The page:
Airport Rating *****
Reception of locals *****
There's a few ways to get to these islands, you can either catch a ferry from Surat Thani or fly in from Bangkok. I decided to catch an overnight train from Bangkok to Surat Thani and then a ferry to the islands. Unlike the overnight train from the north to Bangkok, this train was much small, and significantly less comfortable. On the train I met a group who were travelling to Singapore and Malaysia and got chatting to a few of them to kill some time. They were at the beginning of their 6 month adventure and seemed very excited, it helped me a second wind as I was about halfway through my summer and getting quite exhausted.
The three islands are very different, but the one thing that connects them all is the feeling you are in paradise.
Koh Samui is the largest of the islands, and also the busiest. Whilst not quite as noisy or humid as the north, there was definitely a feeling of a busy island in certain places. I had met a few people in the north of Thailand including one who lived in Koh Samui so she showed me around some of the main sights which I was thankful for. First stop was the lookout point, a part of the island where you can look out across the island also the sea surrounding the island. Stopping off the side of a main road, I managed to take a few pictures. Its strange, as soon as you step away from the road and look out over the side, you forget you are on a pretty busy island.
The Golden Buddha is possibly the main attraction in Koh Samui and its an imposing sight. A large, golden statue of Buddha on the side of a large cliff is impressive and definitely a unique sight. Surrounded by busy markets, you walk up a fair few steps before reaching the temple where the statue sits. You walk around ringing every bell in a clockwise direction before coming back to face the statue. I visited quite a few temples in SE Asia, but this did stand out.
The three islands
Koh Samui has a number of other sights, the grandfather rock (which wasn't that great) and a number of other temples dotted around the island. There are a lot of markets and a vibrant nightlife as well as larger stores in modern shopping centres.
One of the girls I had met in the north, lived on the island and invited me for a night out. I was joined by an American and Australian I had met on the train to the south. We started off at her house and ended up being shown night life around the island. She had friends, who taught English on the island, from different parts of the English speaking world and it was great getting to know them. It was one of the more fun nights I had in the south and I can't tell you how many different bars we actually ended up seeing, I eventually stopped counting.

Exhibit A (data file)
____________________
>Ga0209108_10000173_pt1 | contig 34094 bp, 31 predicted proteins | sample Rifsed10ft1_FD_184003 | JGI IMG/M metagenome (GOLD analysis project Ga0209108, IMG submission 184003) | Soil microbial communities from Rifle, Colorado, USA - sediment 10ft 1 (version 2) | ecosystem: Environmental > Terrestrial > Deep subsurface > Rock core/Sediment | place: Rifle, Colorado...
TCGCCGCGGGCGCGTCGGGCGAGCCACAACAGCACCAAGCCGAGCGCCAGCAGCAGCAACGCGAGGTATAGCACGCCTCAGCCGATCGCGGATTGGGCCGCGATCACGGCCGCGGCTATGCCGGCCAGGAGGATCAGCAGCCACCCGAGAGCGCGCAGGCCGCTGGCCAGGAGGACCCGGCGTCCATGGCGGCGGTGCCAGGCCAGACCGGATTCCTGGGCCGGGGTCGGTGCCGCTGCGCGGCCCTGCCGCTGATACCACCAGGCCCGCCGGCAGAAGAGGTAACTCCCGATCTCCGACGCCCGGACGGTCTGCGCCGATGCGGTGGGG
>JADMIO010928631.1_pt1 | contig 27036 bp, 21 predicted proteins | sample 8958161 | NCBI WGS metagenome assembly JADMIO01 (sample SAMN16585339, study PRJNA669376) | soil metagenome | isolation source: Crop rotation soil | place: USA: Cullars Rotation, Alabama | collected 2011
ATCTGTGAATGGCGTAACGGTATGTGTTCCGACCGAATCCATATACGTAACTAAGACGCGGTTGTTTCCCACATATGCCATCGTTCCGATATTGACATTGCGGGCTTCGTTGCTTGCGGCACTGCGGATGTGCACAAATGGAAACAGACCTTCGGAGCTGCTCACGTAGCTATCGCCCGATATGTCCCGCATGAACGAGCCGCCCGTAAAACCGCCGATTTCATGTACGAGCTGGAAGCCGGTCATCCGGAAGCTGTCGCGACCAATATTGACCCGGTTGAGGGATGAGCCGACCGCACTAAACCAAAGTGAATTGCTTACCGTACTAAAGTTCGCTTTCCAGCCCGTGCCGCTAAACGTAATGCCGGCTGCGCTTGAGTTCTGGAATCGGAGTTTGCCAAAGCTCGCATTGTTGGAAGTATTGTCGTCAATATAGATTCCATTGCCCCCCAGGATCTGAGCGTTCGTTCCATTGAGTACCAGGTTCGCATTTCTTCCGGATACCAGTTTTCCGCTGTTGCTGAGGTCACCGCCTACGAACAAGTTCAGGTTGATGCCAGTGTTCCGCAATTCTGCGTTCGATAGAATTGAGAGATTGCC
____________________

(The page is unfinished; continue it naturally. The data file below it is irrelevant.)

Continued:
Koh Phangan is mainly known for its night life, especially the full moon and half moon parties which are spectacular. Outside of these times, the island is quiet with a few markets in each side of the island. Other than the beaches with the nightlife, the one part of the island that really stood out was the road that runs through the island. Winding through forests and countrysides, you get to see some of the island that hasn't been touched as much by tourists. At one point the road gets so steep, sitting on the back of an open top van felt like I was on a rollercoaster. I took the opportunity to see the spectacular scenery of Phaeng national park.
It's at night that the island comes to life, with various fireshows on the beaches. It's pretty fun watching drunken tourists try to skip over a rope made of fire. Stay away, a lot of people got burnt on them. The prices of drinks (alcoholic and non-alcoholic) are reasonably priced and its a strange feeling walking on the beach and moving away from one hut with music to another hut, lights in the distance with different music.playing. Every hut has its own character and there are loads of alcohol free options if you don't want to drink, if you do, there's loads of those as well.
Golden sand and blue sea's
Koh Tao was by far my favourite island. Catered to diving and snorkelling, it has the clearest waters and the most golden beaches. At times it feels like a postcard. Its also a good base to explore surrounding islands by boat.
The island is built around its nightlife and you can easily lose track of time, especially if you have an early morning excursion the next day as I found out the hard way. I went on an island hopping tour around Ko Tao that took in Shark Bay, Luek Bay, Hin Wong Bay, and the spectacular Nang Yuan Island. I can't begin to explain just how clear the waters are around the island, and combined with the golden beaches, it really does feel like paradise.
I gave snorkelling a go, so put on my best waterproof patka and jumped off the boat. It is an amazing experience, watching some of the most colourful fish I have ever seen swimming all around me. A few people that were on the boat claimed to see a shark and pretty much every white person on the boat started swimming to get a closer view. Not me, I went 100mph the opposite direction. Panjabi people don't live by water, the Midlands isn't by any open water, I'm not a water person.
Koh Tao has a strong community feel, its very small and after a few days I began to make friends with some of the tourists out there. There are also a coupe of gyms, one of which I decided to use for the few days with an Australian guy who was out there. I'd also recommend this island as a great place to use the laundrette services as the prices are cheap and the turnaround is very fast.
British Sikh, born in the Midlands, based in London, travelling the world seeing new cultures.